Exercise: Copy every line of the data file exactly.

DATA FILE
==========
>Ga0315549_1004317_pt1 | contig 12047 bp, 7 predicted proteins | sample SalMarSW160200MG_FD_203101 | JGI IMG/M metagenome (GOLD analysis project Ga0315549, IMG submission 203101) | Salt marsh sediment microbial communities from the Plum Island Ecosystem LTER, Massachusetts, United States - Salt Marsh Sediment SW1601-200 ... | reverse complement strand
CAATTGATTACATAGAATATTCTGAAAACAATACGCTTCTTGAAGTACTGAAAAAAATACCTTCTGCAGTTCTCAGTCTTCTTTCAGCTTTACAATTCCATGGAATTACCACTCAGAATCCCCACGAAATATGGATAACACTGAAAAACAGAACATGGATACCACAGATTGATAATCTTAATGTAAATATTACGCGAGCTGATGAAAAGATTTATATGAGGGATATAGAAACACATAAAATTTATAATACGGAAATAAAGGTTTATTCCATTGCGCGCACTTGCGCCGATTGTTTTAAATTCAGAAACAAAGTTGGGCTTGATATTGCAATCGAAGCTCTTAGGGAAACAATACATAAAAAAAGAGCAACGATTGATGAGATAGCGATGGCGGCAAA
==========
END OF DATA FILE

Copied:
>Ga0315549_1004317_pt1 | contig 12047 bp, 7 predicted proteins | sample SalMarSW160200MG_FD_203101 | JGI IMG/M metagenome (GOLD analysis project Ga0315549, IMG submission 203101) | Salt marsh sediment microbial communities from the Plum Island Ecosystem LTER, Massachusetts, United States - Salt Marsh Sediment SW1601-200 ... | reverse complement strand
CAATTGATTACATAGAATATTCTGAAAACAATACGCTTCTTGAAGTACTGAAAAAAATACCTTCTGCAGTTCTCAGTCTTCTTTCAGCTTTACAATTCCATGGAATTACCACTCAGAATCCCCACGAAATATGGATAACACTGAAAAACAGAACATGGATACCACAGATTGATAATCTTAATGTAAATATTACGCGAGCTGATGAAAAGATTTATATGAGGGATATAGAAACACATAAAATTTATAATACGGAAATAAAGGTTTATTCCATTGCGCGCACTTGCGCCGATTGTTTTAAATTCAGAAACAAAGTTGGGCTTGATATTGCAATCGAAGCTCTTAGGGAAACAATACATAAAAAAAGAGCAACGATTGATGAGATAGCGATGGCGGCAAA